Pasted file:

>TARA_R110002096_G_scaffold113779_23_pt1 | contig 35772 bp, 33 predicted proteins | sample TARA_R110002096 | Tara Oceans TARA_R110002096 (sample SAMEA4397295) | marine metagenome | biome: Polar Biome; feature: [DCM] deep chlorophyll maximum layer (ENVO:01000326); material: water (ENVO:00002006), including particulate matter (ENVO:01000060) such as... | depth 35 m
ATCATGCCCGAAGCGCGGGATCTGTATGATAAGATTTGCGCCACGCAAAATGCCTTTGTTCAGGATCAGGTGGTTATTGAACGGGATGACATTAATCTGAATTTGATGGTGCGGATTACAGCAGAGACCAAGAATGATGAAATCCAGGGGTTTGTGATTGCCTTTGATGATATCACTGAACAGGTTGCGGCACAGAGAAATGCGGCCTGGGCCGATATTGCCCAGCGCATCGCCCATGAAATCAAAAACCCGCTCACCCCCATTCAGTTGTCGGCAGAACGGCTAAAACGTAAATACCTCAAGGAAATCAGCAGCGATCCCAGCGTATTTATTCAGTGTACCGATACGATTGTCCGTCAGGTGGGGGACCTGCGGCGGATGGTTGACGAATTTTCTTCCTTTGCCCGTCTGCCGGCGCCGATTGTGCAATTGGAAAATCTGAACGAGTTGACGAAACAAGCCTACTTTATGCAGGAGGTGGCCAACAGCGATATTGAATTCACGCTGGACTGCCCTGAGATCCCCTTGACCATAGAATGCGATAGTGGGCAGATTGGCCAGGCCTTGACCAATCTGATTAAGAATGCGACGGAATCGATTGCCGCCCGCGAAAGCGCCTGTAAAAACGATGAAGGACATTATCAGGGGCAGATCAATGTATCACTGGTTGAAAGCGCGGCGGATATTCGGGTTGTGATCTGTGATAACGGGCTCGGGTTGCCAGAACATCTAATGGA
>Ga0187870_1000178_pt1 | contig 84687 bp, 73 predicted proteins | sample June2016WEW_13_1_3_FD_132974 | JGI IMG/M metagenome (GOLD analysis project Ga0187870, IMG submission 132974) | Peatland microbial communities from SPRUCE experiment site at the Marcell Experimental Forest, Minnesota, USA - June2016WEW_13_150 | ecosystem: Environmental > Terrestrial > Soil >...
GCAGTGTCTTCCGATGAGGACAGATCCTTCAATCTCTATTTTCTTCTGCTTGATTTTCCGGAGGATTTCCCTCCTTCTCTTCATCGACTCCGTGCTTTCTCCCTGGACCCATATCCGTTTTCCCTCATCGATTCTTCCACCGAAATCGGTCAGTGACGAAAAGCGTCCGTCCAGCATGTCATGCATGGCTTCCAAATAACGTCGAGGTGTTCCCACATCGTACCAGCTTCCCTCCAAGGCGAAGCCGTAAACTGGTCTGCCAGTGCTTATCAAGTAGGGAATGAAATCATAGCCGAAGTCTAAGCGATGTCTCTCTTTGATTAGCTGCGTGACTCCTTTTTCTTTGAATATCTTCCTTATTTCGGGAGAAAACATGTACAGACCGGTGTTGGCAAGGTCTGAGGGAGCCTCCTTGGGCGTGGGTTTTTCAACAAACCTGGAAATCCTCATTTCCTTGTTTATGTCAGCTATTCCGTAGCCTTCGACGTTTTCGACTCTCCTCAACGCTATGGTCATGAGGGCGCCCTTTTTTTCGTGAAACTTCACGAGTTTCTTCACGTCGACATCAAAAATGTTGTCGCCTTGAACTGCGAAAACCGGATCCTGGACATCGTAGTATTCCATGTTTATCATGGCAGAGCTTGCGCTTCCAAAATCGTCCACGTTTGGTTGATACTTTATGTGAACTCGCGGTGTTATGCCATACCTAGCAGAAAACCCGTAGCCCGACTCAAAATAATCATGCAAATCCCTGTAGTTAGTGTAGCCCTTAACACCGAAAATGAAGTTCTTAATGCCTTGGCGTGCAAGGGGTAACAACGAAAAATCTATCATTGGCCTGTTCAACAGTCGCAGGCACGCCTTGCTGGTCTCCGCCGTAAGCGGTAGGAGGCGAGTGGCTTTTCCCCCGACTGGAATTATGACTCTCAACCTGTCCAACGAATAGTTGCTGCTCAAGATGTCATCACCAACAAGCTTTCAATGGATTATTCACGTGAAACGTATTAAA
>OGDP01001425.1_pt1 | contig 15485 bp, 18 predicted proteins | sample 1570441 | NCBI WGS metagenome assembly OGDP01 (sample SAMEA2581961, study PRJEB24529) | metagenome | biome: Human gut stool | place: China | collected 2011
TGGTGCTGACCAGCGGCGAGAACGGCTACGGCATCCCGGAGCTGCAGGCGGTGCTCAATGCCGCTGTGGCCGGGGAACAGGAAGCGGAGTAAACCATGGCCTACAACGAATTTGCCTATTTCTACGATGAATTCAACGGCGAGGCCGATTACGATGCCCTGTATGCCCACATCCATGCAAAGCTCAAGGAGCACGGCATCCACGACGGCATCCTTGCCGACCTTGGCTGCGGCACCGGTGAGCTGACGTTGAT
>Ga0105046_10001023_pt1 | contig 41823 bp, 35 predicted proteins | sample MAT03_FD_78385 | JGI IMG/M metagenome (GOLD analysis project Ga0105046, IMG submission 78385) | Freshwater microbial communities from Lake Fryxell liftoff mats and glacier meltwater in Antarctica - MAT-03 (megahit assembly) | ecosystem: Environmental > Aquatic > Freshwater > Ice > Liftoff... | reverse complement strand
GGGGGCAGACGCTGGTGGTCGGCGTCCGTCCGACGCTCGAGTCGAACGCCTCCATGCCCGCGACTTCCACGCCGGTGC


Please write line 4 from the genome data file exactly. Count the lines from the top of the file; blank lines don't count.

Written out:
GCAGTGTCTTCCGATGAGGACAGATCCTTCAATCTCTATTTTCTTCTGCTTGATTTTCCGGAGGATTTCCCTCCTTCTCTTCATCGACTCCGTGCTTTCTCCCTGGACCCATATCCGTTTTCCCTCATCGATTCTTCCACCGAAATCGGTCAGTGACGAAAAGCGTCCGTCCAGCATGTCATGCATGGCTTCCAAATAACGTCGAGGTGTTCCCACATCGTACCAGCTTCCCTCCAAGGCGAAGCCGTAAACTGGTCTGCCAGTGCTTATCAAGTAGGGAATGAAATCATAGCCGAAGTCTAAGCGATGTCTCTCTTTGATTAGCTGCGTGACTCCTTTTTCTTTGAATATCTTCCTTATTTCGGGAGAAAACATGTACAGACCGGTGTTGGCAAGGTCTGAGGGAGCCTCCTTGGGCGTGGGTTTTTCAACAAACCTGGAAATCCTCATTTCCTTGTTTATGTCAGCTATTCCGTAGCCTTCGACGTTTTCGACTCTCCTCAACGCTATGGTCATGAGGGCGCCCTTTTTTTCGTGAAACTTCACGAGTTTCTTCACGTCGACATCAAAAATGTTGTCGCCTTGAACTGCGAAAACCGGATCCTGGACATCGTAGTATTCCATGTTTATCATGGCAGAGCTTGCGCTTCCAAAATCGTCCACGTTTGGTTGATACTTTATGTGAACTCGCGGTGTTATGCCATACCTAGCAGAAAACCCGTAGCCCGACTCAAAATAATCATGCAAATCCCTGTAGTTAGTGTAGCCCTTAACACCGAAAATGAAGTTCTTAATGCCTTGGCGTGCAAGGGGTAACAACGAAAAATCTATCATTGGCCTGTTCAACAGTCGCAGGCACGCCTTGCTGGTCTCCGCCGTAAGCGGTAGGAGGCGAGTGGCTTTTCCCCCGACTGGAATTATGACTCTCAACCTGTCCAACGAATAGTTGCTGCTCAAGATGTCATCACCAACAAGCTTTCAATGGATTATTCACGTGAAACGTATTAAA